Preoperative ultrasound for runoff-venous decompression of peripheral nerves for arteriovenous access-related pain in the upper limb

Hiroaki Matsuda, Yoshinari Oka, Ryuichi Yoshida, Yuki Katsura, Hidemi Takeuchi, Yasuo Fujimoto, Shigeko Takatsu, Masashi Miyazaki

Research output: Contribution to journalArticle

Abstract

Introduction: Arteriovenous access (AVA)-related pain treated successfully with runoff-venous decompression of the causative nerve, following ultrasound (US)-assisted preoperative evaluation, has never been reported. Case presentation: A 57-year-old man suffering from constant exhausting pains along the outflow cephalic vein of the radiocephalic arteriovenous fistula at the wrist and the antecubital fossa, was treated surgically after the diagnosis of AVA-related pain derived from cephalic vein compression on two peripheral cutaneous nerves, the superficial radial nerve (SRN) and the lateral antebrachial cutaneous nerve (LACN). Technique: The SRN and LACN, which ran along and/or provided sensory innervation to the painful regions in the upper limb, were traced using ultrasonography in the short axis and proved to be compressed by and in contact with veins where the pain existed, at the wrist and the antecubital fossa. Once diagnostic US-guided blocks of both were performed and pain disappeared, they were identified as the causative nerves. The cephalic venous decompression surgeries that separated and transposed the veins away from the SRN and the LACN were performed sequentially under pneumatic tourniquet inflation to improve nerve visualization. Results: The pains disappeared after the operations. An adequate length of the runoff cephalic vein was maintained for needle cannulations during hemodialysis. Conclusions: Outflow venous compression to the peripheral nerves may be a cause of AVA-related pain. US-guided assessments of the nerves may improve the safety and efficiency of venous decompression surgeries to treat AVA-related pains.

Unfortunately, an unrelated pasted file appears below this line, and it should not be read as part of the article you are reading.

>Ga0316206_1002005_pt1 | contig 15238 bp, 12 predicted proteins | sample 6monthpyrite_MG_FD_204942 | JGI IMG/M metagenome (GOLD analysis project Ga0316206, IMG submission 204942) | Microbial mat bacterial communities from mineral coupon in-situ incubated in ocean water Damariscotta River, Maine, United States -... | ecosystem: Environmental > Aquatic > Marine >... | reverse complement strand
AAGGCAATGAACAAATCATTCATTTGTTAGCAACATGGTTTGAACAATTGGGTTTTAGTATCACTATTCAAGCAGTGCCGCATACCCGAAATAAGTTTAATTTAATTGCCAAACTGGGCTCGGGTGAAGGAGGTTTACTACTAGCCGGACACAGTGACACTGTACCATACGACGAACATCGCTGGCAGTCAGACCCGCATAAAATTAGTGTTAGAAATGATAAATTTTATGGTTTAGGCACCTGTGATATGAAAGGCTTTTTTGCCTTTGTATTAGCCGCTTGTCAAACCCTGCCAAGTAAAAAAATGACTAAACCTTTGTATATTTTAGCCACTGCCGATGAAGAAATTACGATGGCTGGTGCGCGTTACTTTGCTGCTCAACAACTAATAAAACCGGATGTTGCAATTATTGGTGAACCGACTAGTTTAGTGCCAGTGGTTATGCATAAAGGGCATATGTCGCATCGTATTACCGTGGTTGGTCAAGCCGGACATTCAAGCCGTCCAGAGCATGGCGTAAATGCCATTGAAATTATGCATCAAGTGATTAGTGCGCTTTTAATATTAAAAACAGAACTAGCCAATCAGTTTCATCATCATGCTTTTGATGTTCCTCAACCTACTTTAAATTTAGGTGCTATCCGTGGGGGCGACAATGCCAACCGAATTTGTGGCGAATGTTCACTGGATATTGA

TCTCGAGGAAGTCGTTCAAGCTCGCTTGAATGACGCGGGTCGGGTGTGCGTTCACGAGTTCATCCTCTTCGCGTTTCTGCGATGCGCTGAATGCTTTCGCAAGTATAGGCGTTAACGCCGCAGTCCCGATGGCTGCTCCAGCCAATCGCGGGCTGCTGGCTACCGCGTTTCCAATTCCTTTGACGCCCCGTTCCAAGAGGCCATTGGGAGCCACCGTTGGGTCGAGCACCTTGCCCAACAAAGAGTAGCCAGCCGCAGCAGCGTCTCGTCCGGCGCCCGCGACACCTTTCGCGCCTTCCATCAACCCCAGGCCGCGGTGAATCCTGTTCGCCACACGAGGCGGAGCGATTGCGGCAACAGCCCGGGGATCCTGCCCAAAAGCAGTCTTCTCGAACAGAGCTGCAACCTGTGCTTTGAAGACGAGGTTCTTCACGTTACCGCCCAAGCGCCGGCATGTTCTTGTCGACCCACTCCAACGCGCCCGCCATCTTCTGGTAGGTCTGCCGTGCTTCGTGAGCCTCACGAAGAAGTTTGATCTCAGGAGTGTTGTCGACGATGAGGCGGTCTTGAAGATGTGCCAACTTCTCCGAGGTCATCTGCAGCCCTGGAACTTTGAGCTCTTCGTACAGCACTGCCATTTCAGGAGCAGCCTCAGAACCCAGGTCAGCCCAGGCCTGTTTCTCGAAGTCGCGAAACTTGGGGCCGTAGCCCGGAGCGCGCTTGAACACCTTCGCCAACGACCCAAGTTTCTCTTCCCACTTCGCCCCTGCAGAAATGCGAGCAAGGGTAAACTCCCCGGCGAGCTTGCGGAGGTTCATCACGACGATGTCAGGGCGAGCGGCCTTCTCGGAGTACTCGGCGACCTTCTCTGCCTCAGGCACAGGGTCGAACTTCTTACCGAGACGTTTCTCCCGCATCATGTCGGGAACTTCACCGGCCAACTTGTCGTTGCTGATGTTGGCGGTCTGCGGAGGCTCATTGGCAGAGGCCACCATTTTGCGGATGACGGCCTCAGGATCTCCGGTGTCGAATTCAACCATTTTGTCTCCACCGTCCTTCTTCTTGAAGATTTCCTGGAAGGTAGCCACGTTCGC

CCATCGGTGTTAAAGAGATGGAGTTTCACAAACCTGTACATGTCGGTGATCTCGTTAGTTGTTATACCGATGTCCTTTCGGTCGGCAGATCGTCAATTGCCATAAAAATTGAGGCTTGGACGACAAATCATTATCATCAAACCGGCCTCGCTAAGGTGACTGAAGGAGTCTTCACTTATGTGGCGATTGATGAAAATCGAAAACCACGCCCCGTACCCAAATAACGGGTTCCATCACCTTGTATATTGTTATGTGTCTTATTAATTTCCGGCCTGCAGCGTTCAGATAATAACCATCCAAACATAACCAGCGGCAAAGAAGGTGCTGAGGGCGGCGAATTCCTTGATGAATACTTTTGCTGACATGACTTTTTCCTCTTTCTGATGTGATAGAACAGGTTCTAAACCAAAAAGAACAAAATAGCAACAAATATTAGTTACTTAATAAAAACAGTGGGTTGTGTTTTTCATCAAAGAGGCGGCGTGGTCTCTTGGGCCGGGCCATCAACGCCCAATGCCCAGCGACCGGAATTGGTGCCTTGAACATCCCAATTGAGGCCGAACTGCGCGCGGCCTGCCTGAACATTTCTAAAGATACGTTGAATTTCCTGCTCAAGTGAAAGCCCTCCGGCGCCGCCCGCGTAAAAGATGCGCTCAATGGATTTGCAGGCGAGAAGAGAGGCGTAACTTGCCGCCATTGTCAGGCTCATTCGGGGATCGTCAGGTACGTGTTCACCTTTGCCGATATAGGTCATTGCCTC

Original languageEnglish
Pages (from-to)177-183
Number of pages7
JournalJournal of Vascular Access
Volume19
Issue number2
DOIs
Publication statusPublished - Mar 1 2018

Fingerprint

Decompression
Peripheral Nerves
Upper Extremity
Pain
Veins
Radial Nerve
Head
Skin
Wrist
Ultrasonography
Tourniquets
Arteriovenous Fistula
Economic Inflation
Catheterization
Needles
Renal Dialysis
Safety

Keywords

  • Arteriovenous shunt
  • Hemodialysis
  • Nerve pain
  • Ultrasound
  • Upper extremity

ASJC Scopus subject areas

  • Surgery
  • Nephrology

Cite this

Preoperative ultrasound for runoff-venous decompression of peripheral nerves for arteriovenous access-related pain in the upper limb. / Matsuda, Hiroaki; Oka, Yoshinari; Yoshida, Ryuichi; Katsura, Yuki; Takeuchi, Hidemi; Fujimoto, Yasuo; Takatsu, Shigeko; Miyazaki, Masashi.

In: Journal of Vascular Access, Vol. 19, No. 2, 01.03.2018, p. 177-183.

Research output: Contribution to journalArticle

Matsuda, Hiroaki ; Oka, Yoshinari ; Yoshida, Ryuichi ; Katsura, Yuki ; Takeuchi, Hidemi ; Fujimoto, Yasuo ; Takatsu, Shigeko ; Miyazaki, Masashi. / Preoperative ultrasound for runoff-venous decompression of peripheral nerves for arteriovenous access-related pain in the upper limb. In: Journal of Vascular Access. 2018 ; Vol. 19, No. 2. pp. 177-183.
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AU - Yoshida, Ryuichi

AU - Katsura, Yuki

AU - Takeuchi, Hidemi

AU - Fujimoto, Yasuo

AU - Takatsu, Shigeko